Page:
Occupational therapy is a health care profession that helps people with physical, developmental, or emotional disabilities lead independent, productive, and satisfying lives.
An occupational therapist, or OT, is part of the multidisciplinary rehabilitation team and often directs the following types of care:
Evaluates children with developmental or neuromuscular problems and helps plan treatments that will help them grow mentally, socially, and physically
Assists adults in learning how to carry out activities of daily living (ADLs) at home, on the job, and in the community
Helps the elderly adjust to the special problems of aging while remaining physically and mentally active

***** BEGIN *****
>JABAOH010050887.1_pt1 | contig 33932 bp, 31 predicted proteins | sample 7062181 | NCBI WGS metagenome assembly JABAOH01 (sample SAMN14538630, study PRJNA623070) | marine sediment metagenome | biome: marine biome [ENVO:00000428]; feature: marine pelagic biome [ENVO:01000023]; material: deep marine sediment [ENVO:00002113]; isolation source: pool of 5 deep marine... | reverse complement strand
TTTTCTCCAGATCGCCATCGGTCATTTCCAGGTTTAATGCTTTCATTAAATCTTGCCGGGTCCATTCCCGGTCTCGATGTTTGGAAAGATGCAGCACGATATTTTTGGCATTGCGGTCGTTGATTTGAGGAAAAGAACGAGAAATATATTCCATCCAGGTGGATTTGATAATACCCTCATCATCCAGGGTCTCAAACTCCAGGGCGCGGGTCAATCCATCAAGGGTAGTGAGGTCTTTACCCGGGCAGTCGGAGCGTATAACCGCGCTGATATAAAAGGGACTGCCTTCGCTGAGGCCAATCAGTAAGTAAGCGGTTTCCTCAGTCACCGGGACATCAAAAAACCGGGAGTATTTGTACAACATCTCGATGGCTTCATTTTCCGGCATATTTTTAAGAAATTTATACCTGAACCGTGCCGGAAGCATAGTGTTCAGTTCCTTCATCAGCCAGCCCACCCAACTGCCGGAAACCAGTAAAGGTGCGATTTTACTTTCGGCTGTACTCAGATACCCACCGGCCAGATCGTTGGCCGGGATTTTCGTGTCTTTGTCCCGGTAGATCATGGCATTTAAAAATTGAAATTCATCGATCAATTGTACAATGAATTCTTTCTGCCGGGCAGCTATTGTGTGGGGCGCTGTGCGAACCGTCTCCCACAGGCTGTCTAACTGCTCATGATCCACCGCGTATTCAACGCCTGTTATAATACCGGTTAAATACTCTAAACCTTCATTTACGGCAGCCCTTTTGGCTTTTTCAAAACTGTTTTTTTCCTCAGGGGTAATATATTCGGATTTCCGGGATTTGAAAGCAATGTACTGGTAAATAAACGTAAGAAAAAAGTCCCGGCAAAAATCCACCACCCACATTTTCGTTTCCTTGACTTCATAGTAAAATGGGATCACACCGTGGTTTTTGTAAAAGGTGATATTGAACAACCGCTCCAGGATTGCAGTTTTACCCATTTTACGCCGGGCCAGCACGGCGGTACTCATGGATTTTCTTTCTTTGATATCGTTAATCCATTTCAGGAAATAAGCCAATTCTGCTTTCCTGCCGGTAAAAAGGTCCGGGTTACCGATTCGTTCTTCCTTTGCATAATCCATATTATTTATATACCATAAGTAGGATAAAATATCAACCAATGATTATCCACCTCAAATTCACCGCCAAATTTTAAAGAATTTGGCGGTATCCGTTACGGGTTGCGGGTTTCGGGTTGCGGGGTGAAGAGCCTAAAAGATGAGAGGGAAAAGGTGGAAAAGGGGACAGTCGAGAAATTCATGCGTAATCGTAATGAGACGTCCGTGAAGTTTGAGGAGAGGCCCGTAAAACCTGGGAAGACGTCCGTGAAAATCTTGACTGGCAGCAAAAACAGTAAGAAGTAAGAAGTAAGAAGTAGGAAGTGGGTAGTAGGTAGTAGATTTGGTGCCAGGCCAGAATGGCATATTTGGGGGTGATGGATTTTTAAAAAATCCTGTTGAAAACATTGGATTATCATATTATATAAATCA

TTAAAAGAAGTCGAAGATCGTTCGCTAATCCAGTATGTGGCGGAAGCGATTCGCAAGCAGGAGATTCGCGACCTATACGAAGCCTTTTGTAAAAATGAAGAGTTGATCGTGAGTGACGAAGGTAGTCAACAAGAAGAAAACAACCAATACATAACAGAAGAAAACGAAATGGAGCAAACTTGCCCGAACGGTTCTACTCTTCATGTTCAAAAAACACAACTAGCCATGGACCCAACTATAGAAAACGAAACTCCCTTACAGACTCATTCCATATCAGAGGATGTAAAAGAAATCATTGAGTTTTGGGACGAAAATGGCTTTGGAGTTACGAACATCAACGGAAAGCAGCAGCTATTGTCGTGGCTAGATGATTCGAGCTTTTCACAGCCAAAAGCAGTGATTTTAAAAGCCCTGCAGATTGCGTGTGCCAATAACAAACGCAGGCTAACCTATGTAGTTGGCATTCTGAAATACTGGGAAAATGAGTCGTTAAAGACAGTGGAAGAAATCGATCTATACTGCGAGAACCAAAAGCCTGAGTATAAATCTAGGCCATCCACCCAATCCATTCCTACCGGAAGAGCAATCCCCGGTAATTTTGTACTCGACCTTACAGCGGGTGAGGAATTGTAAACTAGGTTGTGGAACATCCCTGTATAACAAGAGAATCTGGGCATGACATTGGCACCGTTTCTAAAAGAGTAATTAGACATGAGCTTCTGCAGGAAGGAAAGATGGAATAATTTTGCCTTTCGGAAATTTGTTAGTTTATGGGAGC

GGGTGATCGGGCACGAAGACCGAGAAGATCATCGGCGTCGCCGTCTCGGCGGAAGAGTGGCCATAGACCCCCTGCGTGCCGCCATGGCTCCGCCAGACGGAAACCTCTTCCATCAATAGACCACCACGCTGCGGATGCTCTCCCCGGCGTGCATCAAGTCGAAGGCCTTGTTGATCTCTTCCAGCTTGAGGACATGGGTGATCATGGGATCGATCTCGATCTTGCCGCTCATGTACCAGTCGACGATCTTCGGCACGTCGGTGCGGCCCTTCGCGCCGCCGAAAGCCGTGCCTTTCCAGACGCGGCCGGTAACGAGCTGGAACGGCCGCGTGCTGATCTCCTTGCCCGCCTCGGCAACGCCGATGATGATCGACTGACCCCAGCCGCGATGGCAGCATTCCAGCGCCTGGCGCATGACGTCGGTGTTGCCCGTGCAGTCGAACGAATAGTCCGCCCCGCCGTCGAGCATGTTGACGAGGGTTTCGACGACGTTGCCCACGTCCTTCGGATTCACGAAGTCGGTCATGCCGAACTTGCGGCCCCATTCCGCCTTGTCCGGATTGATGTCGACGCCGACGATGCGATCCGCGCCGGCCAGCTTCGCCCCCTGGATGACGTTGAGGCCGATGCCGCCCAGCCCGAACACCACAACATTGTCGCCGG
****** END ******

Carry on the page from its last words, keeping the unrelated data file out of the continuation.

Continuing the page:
Recommends changes in layout and design of the home, school, or workplace to allow people with disabilities greater access and mobility
Teaches energy conservation and work simplification methods
Improves communication skills, such as reading, writing, and using the telephone
Occupational therapists may practice in a variety of settings, including the following:
Inpatient rehabilitation centers
Outpatient rehabilitation centers
Long-term care facilities
Home care settings
Occupational therapists hold a master's or doctoral degree and are certified by the American Occupational Therapy Association.